what makes a good sports psychologist

What makes a good sports psychologist?

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What makes a good sports psychologist? And what are the attributes you need to be successful at the very top level? Former one-day cricketer Jeremy Snape and current psychology to the England rugby team and more reveals all…

We now live in an era where what happens off the pitch is often as important as what occurs on it.

Earlier this week, for example, Ben Stokes revealed how the psychologist for the England cricket team, David Young, had encouraged the players to express their vulnerabilities in the dressing room after a defeat to Australia this summer had left their World Cup hopes hanging by a thread.

It had a trans-formative effect. England thrashed India in the next match and then beat New Zealand in a scintillating display that sealed their place in the semi-finals.

Young’s intervention illustrated the impact that sports psychologists can have, not just in cricket but across the sporting spectrum, with the likes of Pippa Grange also lauded for the impact she had had on the England football team at last summer’s World Cup in Russia.

But what makes a good sports psychologist? And what are the attributes you need to be successful at the very top level?

Jeremy Snape is a man who is well-positioned to answer that question. The former England one-day cricketer, who has worked with Eddie Jones’ England rugby union team, Crystal Palace as well as numerous high-profile businesses, set up Sporting Edge in 2005 with the aim of sharing “the practical tools which fast-track success in business, sport and education.”

And he tells us that there are 10 key attributes that feed into being a sports psychologist capable of getting the very best out of a team or an individual, regardless of the sport they’re involved in.

  1. An ability to build strong personal relationships where you care about their success more than your own.
  2. An ability to develop empathy with people in vastly different backgrounds and life experiences.
  3. An ability to actively listen to the meaning and context provided without getting distracted by your own experiences and beliefs.
  4. Ability to ask incisive questions which create a new perspective for your clients.
  5. Ability to distil and curate people’s explanations and stories into clear, simple themes – your academic training helps here.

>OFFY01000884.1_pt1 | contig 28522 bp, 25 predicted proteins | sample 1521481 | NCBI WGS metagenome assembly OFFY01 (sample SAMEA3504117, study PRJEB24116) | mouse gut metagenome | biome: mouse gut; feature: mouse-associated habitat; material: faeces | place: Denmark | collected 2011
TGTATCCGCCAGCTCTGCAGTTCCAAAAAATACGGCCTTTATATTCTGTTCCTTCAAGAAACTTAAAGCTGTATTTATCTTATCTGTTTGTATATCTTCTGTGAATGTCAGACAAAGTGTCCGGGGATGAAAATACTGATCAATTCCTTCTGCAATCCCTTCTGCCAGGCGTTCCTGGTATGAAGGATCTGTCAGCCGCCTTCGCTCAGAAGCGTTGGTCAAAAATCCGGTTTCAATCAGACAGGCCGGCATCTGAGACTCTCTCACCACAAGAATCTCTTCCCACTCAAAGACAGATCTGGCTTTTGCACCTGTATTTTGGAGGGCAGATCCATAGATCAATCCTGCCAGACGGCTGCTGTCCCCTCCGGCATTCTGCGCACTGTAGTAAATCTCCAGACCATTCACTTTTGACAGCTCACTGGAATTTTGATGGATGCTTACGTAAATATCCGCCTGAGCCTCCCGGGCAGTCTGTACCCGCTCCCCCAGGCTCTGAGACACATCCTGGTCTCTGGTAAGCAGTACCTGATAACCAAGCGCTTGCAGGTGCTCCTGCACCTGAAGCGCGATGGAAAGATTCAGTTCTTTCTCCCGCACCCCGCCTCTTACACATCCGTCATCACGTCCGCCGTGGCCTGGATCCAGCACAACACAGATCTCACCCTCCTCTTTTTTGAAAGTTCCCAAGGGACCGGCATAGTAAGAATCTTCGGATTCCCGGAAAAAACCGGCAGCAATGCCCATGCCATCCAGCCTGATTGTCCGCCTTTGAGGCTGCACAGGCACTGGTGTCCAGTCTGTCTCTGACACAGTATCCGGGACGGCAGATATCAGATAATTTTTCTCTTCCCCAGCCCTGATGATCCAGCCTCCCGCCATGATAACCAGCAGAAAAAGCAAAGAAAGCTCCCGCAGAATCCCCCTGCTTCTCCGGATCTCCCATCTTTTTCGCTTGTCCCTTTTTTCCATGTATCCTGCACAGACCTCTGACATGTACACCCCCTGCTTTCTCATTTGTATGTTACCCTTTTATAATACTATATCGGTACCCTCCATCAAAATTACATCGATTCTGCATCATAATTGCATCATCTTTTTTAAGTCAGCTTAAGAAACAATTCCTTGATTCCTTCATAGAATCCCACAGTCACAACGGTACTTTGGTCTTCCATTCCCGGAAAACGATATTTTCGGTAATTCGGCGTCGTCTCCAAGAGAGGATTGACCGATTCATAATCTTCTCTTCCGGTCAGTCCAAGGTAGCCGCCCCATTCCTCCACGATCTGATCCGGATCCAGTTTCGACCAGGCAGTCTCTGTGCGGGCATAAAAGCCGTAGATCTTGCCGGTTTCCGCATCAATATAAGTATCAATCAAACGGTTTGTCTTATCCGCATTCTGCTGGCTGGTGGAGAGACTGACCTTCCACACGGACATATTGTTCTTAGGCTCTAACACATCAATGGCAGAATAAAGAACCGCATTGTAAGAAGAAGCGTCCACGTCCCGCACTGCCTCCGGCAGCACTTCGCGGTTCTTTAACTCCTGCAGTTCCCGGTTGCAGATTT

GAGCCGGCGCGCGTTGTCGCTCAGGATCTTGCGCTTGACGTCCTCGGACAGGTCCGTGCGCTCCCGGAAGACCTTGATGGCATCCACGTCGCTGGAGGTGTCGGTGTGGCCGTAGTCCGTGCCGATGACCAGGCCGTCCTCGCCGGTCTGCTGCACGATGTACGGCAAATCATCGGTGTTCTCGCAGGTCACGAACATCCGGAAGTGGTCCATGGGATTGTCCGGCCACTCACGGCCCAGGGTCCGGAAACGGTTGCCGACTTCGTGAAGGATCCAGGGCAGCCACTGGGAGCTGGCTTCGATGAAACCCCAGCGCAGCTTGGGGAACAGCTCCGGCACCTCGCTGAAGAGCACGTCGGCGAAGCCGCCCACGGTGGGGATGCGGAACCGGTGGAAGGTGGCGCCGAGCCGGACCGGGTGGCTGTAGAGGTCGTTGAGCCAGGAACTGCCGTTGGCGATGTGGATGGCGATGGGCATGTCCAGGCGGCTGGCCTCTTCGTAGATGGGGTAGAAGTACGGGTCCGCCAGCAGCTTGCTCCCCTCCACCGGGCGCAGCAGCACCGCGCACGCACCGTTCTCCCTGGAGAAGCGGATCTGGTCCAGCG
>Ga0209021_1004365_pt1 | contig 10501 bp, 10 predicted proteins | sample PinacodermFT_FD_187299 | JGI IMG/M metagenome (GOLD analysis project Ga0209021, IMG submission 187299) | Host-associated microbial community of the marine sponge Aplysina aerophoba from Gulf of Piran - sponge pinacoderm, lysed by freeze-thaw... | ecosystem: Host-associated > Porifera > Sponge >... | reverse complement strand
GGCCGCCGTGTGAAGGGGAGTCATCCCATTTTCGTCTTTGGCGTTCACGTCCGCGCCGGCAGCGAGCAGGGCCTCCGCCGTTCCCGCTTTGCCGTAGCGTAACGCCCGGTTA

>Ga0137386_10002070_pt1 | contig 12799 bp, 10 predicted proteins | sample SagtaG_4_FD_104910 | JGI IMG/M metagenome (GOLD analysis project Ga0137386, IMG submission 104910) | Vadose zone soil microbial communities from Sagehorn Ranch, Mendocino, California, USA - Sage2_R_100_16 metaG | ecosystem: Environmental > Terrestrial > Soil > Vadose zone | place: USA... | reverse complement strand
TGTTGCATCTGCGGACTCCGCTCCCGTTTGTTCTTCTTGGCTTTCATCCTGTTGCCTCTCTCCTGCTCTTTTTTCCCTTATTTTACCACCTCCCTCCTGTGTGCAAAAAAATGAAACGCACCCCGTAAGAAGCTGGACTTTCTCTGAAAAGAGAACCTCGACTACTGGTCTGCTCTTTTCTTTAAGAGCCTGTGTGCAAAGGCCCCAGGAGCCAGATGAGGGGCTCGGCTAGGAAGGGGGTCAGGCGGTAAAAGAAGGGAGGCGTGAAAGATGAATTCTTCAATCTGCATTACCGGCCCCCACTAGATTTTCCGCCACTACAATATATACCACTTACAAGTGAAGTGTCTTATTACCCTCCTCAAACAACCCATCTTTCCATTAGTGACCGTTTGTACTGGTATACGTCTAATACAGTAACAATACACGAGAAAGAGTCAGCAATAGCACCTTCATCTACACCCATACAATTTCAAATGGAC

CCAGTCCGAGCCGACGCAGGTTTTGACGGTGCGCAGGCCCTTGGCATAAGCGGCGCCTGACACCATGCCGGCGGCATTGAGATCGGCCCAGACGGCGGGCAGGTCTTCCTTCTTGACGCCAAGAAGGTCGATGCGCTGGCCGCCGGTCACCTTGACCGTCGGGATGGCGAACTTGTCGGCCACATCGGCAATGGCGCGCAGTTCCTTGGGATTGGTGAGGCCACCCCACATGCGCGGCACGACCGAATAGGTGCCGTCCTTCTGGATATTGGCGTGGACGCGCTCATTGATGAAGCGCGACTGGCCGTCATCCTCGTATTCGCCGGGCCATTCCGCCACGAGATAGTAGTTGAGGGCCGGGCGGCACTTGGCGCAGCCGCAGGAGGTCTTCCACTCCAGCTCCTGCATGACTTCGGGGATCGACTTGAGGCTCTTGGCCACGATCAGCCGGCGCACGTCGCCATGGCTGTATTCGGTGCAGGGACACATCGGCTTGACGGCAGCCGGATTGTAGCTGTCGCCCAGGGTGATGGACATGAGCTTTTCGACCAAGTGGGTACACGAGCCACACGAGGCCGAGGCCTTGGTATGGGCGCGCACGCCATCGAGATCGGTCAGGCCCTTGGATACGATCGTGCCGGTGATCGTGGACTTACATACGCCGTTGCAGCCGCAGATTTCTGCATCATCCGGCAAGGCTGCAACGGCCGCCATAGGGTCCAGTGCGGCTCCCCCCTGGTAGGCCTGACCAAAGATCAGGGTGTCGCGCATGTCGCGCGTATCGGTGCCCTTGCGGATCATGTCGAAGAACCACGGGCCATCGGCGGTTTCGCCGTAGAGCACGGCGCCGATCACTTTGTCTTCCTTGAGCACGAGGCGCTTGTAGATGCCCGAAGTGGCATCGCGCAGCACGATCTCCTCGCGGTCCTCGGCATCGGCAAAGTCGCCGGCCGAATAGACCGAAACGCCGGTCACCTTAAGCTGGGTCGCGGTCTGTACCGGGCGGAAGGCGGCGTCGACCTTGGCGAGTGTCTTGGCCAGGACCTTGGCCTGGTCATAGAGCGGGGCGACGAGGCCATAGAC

6. Ability to create powerful analogies and stories to illustrate points.
  7. Patience – knowing when the time is right to help someone to move forward.
  8. The courage to challenge people when they are making excuses or playing the victim.
  9. Supporting people when they feel weak or vulnerable.
  10. Confidentiality – keeping another person’s conversation to yourself unless it poses a danger to them or others.

It’s a revealing run-down and one that shows that sports psychology requires excellent communication skills, empathy and also courage – after all, challenging a player who you believe is making excuses for their failures, is no easy task. Sporting egos, as we know, can be fragile things.

The skill of simplifying also appears to be critical, which ties in with the belief that over complication is one of the major reasons why things can go array, not just for an individual but also for an entire team. Keeping it simple is often the best policy.

“All sport is best when it’s kept simple, which isn’t as easy as it sounds given the amount of analysis and scrutiny in the modern game,” he said in an interview with the Guardian.

For a man who played a key role in the transformation of the England rugby team, and was also part of the team that helped Crystal Palace to the 2016 FA Cup final, Snape has been there and seen the lot. Getting inside the mind of those who play the game is no easy task. Get it right, though, and the rewards can be huge.

Interested in a career in sports science? For more interviews, career profiles and latest jobs visit our Sports Science section on Careers in Sport.